Original Broadway poster art
Mark Hollmann |
2003 US National Tour
2014 West End
Tony Award for Best Book of a Musical |
Tony Award for Best Original Score
Urinetown: The Musical is a satirical comedy musical that premiered in 2001, with music by Mark Hollmann, lyrics by Hollmann and Greg Kotis, and book by Kotis. It satirizes the legal system, capitalism, social irresponsibility, populism, bureaucracy, corporate mismanagement, and municipal politics. The show also parodies musicals such as The Threepenny Opera, The Cradle Will Rock and Les Misérables, and the Broadway musical itself as a form.
Urinetown debuted at the New York International Fringe Festival, and then was produced Off-Broadway at the American Theatre for Actors, from May 6, 2001 to June 25, 2001. The musical then opened on Broadway at Henry Miller's Theatre, running from September 20, 2001 through January 18, 2004, totaling 25 previews and 965 performances. It was nominated for 10 Tony Awards and won three.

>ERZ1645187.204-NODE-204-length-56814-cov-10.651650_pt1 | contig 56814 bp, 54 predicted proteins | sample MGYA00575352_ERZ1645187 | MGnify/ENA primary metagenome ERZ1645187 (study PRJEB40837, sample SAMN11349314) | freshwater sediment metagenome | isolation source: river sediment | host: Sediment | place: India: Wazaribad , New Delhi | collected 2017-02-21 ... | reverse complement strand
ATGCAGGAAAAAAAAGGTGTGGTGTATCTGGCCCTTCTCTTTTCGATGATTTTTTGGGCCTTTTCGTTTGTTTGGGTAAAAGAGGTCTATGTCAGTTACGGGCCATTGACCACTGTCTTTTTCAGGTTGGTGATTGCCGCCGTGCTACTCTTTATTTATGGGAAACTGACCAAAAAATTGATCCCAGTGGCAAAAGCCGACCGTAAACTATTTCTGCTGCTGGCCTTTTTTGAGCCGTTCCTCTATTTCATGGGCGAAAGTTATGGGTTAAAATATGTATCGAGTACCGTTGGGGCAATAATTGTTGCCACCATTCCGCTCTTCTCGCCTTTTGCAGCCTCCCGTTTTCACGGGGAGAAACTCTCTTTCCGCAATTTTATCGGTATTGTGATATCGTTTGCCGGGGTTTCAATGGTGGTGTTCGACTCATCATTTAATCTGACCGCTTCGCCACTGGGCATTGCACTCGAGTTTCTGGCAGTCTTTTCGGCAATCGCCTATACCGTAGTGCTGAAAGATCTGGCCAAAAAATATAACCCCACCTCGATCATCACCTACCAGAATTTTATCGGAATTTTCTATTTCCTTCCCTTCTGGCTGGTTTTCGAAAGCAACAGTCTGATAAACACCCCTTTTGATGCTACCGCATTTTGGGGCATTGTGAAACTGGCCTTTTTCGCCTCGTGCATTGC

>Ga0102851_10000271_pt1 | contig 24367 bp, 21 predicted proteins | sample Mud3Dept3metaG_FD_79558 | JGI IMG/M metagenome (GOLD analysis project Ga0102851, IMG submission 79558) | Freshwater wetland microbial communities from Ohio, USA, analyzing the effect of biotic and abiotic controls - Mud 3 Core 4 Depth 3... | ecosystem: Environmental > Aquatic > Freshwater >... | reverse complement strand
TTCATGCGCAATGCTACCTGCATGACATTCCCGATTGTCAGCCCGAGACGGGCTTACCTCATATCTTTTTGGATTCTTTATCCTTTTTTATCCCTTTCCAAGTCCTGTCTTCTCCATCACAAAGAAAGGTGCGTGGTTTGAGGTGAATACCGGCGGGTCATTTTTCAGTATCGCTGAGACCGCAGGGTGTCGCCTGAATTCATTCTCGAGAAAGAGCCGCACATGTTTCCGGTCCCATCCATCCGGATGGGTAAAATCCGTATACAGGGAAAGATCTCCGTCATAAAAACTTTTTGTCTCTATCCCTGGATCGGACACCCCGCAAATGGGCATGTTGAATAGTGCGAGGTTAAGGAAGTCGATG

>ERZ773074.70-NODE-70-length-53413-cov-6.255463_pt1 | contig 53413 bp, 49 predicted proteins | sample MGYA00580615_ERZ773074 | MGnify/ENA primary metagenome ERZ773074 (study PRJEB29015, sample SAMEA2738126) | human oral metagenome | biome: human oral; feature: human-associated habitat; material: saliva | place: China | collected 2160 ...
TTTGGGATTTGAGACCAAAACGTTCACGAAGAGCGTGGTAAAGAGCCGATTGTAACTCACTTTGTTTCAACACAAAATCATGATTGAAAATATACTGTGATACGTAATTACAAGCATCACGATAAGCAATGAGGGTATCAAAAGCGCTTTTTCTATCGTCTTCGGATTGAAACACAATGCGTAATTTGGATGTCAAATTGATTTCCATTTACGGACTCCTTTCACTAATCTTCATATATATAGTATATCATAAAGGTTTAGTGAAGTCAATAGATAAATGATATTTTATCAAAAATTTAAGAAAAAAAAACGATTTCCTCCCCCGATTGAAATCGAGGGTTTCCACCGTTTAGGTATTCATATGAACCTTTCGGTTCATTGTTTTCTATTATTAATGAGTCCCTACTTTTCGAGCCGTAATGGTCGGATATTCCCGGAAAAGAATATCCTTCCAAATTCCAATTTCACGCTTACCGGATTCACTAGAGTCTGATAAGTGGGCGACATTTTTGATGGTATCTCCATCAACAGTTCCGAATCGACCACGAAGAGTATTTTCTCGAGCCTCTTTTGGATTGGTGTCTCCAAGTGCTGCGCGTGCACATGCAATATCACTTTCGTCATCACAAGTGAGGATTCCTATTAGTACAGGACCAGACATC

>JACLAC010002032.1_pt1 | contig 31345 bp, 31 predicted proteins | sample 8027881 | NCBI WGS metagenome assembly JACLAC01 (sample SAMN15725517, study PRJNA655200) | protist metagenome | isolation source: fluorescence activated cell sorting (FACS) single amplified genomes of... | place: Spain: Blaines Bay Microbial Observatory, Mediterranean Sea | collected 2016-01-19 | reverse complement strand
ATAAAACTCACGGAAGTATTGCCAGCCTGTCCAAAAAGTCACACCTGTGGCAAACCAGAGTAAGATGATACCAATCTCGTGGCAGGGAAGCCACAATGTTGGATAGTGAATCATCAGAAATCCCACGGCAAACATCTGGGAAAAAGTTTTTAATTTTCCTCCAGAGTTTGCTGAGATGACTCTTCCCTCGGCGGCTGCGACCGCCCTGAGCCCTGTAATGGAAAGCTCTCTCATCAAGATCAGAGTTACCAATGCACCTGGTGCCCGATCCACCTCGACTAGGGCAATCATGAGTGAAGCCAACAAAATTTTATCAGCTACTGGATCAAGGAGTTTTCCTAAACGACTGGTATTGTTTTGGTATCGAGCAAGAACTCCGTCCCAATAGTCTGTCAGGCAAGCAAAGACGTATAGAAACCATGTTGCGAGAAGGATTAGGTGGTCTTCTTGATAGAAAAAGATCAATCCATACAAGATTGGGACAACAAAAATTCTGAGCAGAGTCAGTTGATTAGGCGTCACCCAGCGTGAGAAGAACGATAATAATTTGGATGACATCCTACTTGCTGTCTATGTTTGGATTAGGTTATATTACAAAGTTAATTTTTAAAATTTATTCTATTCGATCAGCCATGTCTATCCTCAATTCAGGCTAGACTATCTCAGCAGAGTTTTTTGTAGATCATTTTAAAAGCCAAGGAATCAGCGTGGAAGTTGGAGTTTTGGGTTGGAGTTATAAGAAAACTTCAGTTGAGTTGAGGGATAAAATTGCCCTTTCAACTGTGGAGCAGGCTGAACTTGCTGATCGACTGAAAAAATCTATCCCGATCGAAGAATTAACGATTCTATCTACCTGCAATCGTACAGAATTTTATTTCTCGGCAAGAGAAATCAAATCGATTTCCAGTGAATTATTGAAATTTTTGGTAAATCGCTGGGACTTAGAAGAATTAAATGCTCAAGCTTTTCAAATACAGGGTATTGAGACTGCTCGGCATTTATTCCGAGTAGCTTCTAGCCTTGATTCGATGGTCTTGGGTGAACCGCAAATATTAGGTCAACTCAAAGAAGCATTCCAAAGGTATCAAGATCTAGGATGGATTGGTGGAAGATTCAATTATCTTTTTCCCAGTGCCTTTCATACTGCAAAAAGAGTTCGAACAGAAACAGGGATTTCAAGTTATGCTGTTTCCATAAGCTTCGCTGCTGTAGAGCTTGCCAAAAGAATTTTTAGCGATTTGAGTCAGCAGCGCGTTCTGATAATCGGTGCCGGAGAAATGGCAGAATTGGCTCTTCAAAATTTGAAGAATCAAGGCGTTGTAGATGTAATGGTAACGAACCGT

It was directed by John Rando, and featured music and lyrics by Mark Hollman, book and lyrics by Greg Kotis, and choreography by John Carrafa. The original cast included Hunter Foster (as Bobby Strong, later replaced by Tom Cavanagh), Jeff McCarthy (as Officer Lockstock), Nancy Opel (as Penelope Pennywise), John Cullum (as Caldwell B. Cladwell), Jennifer Laura Thompson (as Hope Cladwell), Spencer Kayden (as Little Sally), John Deyle (as Senator Fipp), and Ken Jennings (as Old Man Strong/Hot Blades Harry). Principal cast changes included James Barbour as Officer Lockstock, Carolee Carmello and Victoria Clark as Penelope Pennywise and Charles Shaughnessy as Caldwell B. Cladwell as well as Amy Spanger as Hope Cladwell.
A national tour starring Christiane Noll began in San Francisco, California on June 13, 2003. A production began performances at Chicago's Mercury Theater in March 2006 and closed in May 2006, followed by New Line Theatre in St. Louis, MO in 2007.
The characters of Officer Lockstock and Little Sally are featured in what has become a yearly tradition at the Broadway Cares/Equity Fights AIDS annual Gypsy of the Year benefit concert, in which the characters – portrayed by actors Jennifer Cody and Don Richard, both of whom understudied the roles in the original cast – perform a short comedy sketch making fun of current Broadway shows.